Gender and Sources of Subjective Well-Being
- Cite this article as:
- Reid, A. Sex Roles (2004) 51: 617. doi:10.1007/s11199-004-0714-1
- 288 Downloads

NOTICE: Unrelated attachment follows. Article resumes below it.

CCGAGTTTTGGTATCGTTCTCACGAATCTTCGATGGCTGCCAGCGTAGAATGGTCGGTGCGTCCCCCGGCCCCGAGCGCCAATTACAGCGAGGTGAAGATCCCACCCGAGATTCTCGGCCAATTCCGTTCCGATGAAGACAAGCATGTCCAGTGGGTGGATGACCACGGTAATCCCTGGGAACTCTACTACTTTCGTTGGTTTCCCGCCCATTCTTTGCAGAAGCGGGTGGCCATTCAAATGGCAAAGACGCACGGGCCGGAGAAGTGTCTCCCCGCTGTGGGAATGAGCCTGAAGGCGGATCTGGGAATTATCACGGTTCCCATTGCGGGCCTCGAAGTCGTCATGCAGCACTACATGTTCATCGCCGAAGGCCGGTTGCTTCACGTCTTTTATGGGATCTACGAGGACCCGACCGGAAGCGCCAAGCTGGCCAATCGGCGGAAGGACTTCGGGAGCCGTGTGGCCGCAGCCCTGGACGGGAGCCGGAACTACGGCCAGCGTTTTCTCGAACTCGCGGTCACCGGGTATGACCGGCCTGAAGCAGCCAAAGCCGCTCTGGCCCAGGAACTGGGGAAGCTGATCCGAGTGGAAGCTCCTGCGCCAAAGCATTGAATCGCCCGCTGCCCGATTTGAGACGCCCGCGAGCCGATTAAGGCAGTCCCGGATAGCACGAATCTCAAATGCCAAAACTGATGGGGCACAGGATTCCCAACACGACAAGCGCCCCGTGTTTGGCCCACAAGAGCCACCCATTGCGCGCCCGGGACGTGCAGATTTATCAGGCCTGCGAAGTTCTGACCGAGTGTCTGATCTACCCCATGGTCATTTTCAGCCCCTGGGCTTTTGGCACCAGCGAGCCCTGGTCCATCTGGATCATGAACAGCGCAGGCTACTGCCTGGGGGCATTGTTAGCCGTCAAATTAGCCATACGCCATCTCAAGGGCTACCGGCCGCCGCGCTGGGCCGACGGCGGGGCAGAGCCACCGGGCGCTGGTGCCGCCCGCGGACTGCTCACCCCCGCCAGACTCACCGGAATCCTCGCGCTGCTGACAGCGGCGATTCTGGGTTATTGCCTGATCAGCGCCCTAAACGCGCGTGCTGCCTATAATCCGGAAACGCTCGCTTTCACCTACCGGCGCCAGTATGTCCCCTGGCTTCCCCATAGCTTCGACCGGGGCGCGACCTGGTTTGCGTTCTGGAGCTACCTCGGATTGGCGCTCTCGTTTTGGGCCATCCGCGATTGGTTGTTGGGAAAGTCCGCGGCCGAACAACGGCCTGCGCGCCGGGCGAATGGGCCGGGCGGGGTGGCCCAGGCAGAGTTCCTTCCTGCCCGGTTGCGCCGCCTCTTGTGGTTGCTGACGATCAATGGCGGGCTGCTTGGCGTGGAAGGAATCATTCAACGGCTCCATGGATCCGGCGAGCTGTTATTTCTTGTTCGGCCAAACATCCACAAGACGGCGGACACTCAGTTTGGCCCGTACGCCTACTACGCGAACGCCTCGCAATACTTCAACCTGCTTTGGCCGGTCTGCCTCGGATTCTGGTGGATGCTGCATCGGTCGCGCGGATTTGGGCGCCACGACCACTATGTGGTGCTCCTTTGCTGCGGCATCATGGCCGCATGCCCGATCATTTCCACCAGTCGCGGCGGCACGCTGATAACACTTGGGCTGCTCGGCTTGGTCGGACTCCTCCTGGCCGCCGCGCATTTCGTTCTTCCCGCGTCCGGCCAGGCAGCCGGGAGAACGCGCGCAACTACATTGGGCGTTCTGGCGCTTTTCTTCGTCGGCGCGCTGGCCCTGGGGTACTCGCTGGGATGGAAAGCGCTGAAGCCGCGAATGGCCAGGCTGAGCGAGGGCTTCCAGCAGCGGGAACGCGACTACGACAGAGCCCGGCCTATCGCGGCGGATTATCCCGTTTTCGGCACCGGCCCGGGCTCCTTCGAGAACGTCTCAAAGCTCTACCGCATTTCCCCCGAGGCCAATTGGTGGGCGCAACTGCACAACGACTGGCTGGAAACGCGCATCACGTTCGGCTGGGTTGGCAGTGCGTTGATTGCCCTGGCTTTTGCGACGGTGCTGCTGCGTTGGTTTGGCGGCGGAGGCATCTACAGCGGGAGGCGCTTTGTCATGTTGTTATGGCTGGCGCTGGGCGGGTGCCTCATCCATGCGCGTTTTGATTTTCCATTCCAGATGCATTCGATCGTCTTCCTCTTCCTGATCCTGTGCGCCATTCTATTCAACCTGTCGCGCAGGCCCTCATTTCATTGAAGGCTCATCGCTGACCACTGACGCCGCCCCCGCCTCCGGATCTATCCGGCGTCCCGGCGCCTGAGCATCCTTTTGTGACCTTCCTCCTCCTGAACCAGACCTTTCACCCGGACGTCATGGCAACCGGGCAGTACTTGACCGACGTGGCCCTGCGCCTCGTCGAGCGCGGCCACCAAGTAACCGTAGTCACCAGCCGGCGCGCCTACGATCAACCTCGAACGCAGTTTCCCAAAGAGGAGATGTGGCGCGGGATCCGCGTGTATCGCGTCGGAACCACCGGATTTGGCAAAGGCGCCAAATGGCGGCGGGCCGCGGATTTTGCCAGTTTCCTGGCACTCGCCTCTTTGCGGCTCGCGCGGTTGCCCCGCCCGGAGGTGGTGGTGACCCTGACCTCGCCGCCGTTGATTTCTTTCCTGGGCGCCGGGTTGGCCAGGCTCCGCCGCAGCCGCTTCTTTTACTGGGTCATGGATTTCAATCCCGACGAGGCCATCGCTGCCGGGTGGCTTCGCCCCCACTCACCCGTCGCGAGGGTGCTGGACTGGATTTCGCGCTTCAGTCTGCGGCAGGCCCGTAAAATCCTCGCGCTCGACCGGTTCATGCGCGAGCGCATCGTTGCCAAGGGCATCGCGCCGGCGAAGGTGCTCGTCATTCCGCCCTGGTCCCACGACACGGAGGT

The literature on national differences in sources of well-being (Kwan, Bond, & Singelis, 1997) was used to generate predictions about gender differences in sources of well-being. This linkage was made possible by parallels between national and gender differences in individualism, collectivism, and selfhood (Markus & Kitayama, 1994). Respondents completed measures of self-construal, self-esteem, relationship harmony, and well-being (positive and negative affect). As anticipated, men’s well-being was predicted better by self-esteem than by relationship harmony, whereas women’s well-being was predicted similarly (though more moderately) by self-esteem and relationship harmony. A mediated pathway from independent self-construal to well-being through self-esteem was predicted and supported. Conceptual fit of this study with previous cross-national and gender research is discussed.